Volume 17, Number 1, April 2011
Copyright © 2011 Society for Music Theory

Brahms’s “Great Tragic Opera”: Melodic Drama in “Ach, wende diesen Blick” (op. 57, no. 4)

Melissa E. Hoag


KEYWORDS: Brahms, song, voice leading, melody

ABSTRACT: Nineteenth-century critic Hermann Kretzschmar’s hearing of the first four songs of op. 57 as a “great tragic opera“ offers a fitting starting point for this analytical essay on Brahms’s song, “Ach, wende diesen Blick” (op. 57, no. 4), the very song referenced in Kretzschmar’s remark. This essay demonstrates how Brahms constructs drama through several prominent pitch constructs that unfold as musical representations of the poetic conflict. This will be achieved primarily through voice-leading analysis and explication of an event called a melodic disjunction, a linear construction that arises as a result of Brahms’s complex contrapuntal style. Often composed of more than one strand of linear motion (as in a compound melody), the melodic disjunction features a seemingly anomalous leap or gap that is created when one of these melodic lines is abruptly abandoned, and any residue of melodic implication in the line is not resolved immediately, or at all. Along with several other disruptive pitch events that recur throughout the song, the melodic disjunction in op. 57, no. 4 avoids traditional resolution for dramatic reasons.

Received August 2010

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Introduction (1)

[1] In a review of new works by Brahms from the 1874 edition of Musikalisches Wochenblatt, critic Hermann Kretzschmar made the following remark about Brahms’s 8 Lieder und Gesänge von G. F. Daumer, op. 57:

“When in the chorale-like middle section of the fourth song the words ‘When my tormented soul at last finds rest,’ are heard, one puts aside the first four songs as if one had heard a great tragic opera” (Kretzschmar 1874, 45).(2)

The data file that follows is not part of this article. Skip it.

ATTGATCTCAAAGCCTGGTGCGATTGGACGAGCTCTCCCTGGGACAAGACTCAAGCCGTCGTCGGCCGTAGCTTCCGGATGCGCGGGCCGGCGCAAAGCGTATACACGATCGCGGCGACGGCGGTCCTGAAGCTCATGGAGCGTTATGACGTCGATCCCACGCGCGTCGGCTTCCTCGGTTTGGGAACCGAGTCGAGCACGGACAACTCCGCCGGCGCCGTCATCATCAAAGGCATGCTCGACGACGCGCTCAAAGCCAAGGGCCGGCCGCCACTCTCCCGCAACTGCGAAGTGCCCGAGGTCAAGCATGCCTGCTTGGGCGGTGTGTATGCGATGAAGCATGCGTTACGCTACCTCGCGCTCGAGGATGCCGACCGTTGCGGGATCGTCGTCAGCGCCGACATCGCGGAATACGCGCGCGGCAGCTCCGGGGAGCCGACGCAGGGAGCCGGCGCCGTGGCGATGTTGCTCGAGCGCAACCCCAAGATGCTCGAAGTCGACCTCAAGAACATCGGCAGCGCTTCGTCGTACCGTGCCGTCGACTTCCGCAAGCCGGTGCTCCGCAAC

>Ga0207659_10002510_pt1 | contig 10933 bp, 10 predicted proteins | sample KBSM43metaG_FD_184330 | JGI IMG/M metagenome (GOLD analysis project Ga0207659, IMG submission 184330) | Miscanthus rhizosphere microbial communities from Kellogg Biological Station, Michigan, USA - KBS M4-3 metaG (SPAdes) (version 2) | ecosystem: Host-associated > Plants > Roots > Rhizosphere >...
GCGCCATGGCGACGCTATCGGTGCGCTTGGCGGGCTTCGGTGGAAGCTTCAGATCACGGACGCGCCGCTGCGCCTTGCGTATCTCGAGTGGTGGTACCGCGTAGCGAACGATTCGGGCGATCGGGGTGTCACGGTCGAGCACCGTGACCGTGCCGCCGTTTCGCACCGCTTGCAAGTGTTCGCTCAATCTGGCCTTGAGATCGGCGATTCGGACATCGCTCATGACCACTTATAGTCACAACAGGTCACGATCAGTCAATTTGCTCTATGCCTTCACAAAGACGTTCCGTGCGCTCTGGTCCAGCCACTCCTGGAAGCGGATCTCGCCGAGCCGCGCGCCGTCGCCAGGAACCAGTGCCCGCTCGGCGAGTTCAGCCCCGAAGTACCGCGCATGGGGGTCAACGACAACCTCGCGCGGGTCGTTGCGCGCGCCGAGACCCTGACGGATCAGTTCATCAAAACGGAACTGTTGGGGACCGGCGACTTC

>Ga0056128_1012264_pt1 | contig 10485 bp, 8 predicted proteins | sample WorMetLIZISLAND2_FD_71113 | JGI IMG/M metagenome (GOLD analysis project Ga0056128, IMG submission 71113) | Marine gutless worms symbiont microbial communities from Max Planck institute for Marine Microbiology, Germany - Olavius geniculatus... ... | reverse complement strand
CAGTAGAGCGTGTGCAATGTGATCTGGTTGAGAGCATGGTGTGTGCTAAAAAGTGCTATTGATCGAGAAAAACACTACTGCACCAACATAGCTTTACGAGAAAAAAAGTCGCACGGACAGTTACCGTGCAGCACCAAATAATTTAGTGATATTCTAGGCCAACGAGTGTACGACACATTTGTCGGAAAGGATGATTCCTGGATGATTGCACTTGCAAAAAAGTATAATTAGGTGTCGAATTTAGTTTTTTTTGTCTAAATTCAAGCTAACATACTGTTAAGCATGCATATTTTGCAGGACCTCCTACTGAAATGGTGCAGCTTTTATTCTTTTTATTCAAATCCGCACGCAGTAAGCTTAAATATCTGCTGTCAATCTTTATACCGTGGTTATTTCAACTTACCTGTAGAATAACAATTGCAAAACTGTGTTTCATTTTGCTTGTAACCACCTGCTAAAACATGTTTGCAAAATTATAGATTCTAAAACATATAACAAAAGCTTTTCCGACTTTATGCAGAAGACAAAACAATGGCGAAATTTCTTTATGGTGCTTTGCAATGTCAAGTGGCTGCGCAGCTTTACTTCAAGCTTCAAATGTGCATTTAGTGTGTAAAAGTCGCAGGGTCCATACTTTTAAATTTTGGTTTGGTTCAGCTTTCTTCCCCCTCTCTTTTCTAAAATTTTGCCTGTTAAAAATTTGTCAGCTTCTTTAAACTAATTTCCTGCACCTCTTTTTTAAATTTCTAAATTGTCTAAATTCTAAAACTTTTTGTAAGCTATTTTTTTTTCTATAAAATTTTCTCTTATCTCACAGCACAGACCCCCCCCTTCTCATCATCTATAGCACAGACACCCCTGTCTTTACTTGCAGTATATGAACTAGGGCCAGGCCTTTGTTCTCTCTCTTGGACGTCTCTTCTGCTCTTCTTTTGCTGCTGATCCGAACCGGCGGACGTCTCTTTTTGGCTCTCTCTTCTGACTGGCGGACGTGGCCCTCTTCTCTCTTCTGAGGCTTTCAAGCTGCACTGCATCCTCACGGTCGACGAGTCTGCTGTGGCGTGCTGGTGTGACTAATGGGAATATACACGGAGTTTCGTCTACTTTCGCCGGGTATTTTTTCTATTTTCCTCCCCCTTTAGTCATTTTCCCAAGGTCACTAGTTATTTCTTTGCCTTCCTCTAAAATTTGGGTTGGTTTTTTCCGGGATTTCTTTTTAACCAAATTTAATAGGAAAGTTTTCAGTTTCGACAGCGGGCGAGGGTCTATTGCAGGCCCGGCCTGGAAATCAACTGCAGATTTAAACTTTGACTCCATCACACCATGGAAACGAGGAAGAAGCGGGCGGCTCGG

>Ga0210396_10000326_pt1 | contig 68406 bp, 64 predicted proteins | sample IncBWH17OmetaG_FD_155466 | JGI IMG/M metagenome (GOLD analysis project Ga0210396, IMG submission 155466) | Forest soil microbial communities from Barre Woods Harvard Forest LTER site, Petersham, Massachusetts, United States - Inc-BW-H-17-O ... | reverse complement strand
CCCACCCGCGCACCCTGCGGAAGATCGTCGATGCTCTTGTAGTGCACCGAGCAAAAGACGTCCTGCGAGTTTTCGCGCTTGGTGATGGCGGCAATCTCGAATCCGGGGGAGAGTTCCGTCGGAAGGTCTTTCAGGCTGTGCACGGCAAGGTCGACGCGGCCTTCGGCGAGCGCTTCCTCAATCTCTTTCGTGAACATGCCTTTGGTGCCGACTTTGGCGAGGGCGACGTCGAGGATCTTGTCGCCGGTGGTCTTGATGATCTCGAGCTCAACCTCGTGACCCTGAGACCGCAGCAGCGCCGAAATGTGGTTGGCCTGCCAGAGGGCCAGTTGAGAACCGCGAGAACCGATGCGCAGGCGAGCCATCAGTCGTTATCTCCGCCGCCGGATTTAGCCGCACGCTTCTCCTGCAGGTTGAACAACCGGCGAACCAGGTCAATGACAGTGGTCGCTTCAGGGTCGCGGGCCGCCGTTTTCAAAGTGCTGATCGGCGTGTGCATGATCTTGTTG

[2] Kretzschmar’s hearing of the first four songs of op. 57 as being like a “great tragic opera” offers a fitting starting point for this essay, which will present a detailed analysis of “Ach, wende diesen Blick” (op. 57, no. 4), the very song referenced in Kretzschmar’s remark.(3) All eight songs in op. 57 set texts by Daumer, though they do not all originate from the same collection.(4) Using works by a single poet for a song collection was a somewhat unusual choice for Brahms.(5) For this and many other reasons, cyclic qualities have been ascribed to the collection.(6) An intense monologue, Daumer’s poem suggests a theatrical musical setting; vivid words like “veins,” “fleeting,” and “snake” imply certain kinds of melodic settings, and other evocative words and phrases, like “hot blood,” “feverish wildness,” “fury,” “grief,” and “stings” heighten the emotionally charged nature of the poem.

[3] This essay demonstrates how Brahms constructs drama through several prominent pitch constructs that unfold as musical representations of the song’s central poetic conflict, and will do so primarily through voice-leading analysis and explication of an event called a melodic disjunction.

* * *

The melodic disjunction

[4] The melodic disjunction is a linear construction that features a seemingly anomalous leap or gap, and frequently arises as a result of Brahms’s complex melodic style and intricate contrapuntal idiom. Brahms’s melodic lines are often characterized by more than one strand of linear motion, as in a compound melody, and at times, one or more of these lines are abruptly abandoned. These abandoned melodic trajectories are most conspicuous when they thwart an expected resolution of some kind, as in the case of an unresolved tendency tone or other dissonance, and are most striking when they are not resolved immediately, or at all.(7) Such a delay or lack of resolution suggests other connections that can be made in the music—connections that do not override the importance of deeper-level structural connections, such as the Urlinie, but instead enrich their beauty and complexity. In op. 57, no. 4, the principal melodic disjunction arises when two separate melodic trajectories are generated in the vocal part, one of which ends with a prominent unresolved tendency tone. This unresolved disjunction imparts an open-ended quality at the end of the first section of the song that has ramifications for Brahms’s dramatic setting of the text.(8)